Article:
Press-Republican

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March 17, 2013

Improving beef with better bulls

This past week, I hosted a meeting of beef producers to talk about selecting a bull to improve meat quality. Dr. Mike Baker, Cornell University Beef Cattle Extension Specialist, talked about the criteria for selecting the proper bull. Since most beef farmers in our area are relatively small, finding a bull with good genetics, a record of good health and performance along with proven ability to transfer good traits to his sons and daughters is often too expensive. 

All too often, a small beef farm will settle for a local bull with very little proven ability. One solution to this would be the use of artificial insemination (AI).

While the majority of dairy cows are bred artificially, beef cattle pose some special problems that keep many producers from giving it a try. I too was guilty of taking the easy way out and using a bull, probably costing me more in the long term. Using a bull, even out of a good herd, is still a gamble. Not just from a genetic standpoint, but safety as well.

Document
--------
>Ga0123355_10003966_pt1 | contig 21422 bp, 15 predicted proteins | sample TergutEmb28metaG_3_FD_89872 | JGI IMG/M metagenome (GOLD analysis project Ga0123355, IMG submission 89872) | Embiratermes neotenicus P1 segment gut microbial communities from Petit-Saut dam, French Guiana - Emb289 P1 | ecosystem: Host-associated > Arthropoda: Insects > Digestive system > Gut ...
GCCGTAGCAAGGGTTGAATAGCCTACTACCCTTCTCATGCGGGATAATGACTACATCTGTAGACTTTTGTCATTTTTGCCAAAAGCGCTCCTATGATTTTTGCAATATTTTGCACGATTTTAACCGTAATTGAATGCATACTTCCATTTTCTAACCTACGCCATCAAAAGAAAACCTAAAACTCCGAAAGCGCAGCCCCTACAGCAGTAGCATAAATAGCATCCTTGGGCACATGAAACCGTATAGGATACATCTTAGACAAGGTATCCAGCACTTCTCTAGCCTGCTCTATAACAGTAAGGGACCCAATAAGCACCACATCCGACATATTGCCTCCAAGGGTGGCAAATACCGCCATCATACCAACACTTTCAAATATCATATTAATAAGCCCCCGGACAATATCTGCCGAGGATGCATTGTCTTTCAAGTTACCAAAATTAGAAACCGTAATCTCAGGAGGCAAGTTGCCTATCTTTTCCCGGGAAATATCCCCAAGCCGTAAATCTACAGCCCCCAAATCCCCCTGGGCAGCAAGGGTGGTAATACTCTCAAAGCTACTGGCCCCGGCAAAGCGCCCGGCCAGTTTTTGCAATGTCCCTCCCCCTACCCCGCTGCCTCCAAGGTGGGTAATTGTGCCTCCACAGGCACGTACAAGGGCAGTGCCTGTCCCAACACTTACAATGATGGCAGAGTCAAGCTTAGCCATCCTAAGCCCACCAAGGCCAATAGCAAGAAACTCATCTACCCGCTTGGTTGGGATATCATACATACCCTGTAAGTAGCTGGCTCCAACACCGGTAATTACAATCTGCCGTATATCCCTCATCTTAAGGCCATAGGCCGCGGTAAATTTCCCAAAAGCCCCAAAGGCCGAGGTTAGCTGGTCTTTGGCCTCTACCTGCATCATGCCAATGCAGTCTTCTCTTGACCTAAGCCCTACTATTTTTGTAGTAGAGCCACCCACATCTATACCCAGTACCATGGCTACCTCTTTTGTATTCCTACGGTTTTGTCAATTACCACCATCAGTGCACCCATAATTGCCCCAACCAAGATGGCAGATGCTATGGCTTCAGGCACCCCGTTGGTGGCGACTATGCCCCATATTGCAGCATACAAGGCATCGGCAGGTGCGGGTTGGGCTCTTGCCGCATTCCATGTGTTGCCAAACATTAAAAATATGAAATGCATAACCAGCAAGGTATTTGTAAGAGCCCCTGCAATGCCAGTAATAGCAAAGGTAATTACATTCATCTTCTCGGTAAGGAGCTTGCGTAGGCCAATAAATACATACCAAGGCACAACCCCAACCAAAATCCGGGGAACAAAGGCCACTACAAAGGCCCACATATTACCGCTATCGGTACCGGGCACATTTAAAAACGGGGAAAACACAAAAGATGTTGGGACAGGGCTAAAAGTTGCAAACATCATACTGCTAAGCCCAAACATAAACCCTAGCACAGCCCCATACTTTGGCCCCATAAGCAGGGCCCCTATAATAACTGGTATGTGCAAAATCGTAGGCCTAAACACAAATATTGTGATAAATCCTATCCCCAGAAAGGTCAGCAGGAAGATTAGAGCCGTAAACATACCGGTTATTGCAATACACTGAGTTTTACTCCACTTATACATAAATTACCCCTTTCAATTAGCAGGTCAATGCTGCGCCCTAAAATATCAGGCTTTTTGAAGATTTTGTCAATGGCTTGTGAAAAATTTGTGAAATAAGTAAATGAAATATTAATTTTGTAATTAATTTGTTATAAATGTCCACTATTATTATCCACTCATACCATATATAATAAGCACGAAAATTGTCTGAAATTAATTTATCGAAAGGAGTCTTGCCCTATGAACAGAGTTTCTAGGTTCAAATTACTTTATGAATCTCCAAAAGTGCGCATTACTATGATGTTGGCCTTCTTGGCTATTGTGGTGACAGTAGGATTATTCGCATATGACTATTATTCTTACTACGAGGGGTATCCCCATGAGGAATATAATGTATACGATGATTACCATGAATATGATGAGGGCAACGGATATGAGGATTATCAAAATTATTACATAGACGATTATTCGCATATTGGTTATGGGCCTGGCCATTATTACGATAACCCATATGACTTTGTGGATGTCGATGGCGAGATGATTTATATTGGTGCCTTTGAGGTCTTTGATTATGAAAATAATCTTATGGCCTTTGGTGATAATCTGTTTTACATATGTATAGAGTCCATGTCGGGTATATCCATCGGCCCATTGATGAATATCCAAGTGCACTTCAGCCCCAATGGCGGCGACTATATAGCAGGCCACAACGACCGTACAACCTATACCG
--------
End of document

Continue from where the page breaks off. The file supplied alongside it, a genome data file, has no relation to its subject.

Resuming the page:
In my small herd of beef cows, I have a mix of several breeds. With no way easy to separate them, a single herd bull would breed them all, thus putting all my eggs in one basket, so to speak. While there is nothing wrong with a little crossbreeding, in one or two years time, all the breeding stock will be daughters and the bull will have to be replaced. The advantage of artificial breeding is that you are able to select from a list of bulls each with distinct and proven characteristics.

The first challenge of breeding beef cattle with AI is that they are usually roaming freely in large pastures, often out of sight and far from any barns. The first step is to build or modify existing facilities to round up and securely catch the cattle. Since beef cattle are seldom handled, these facilities need to be extra sturdy.

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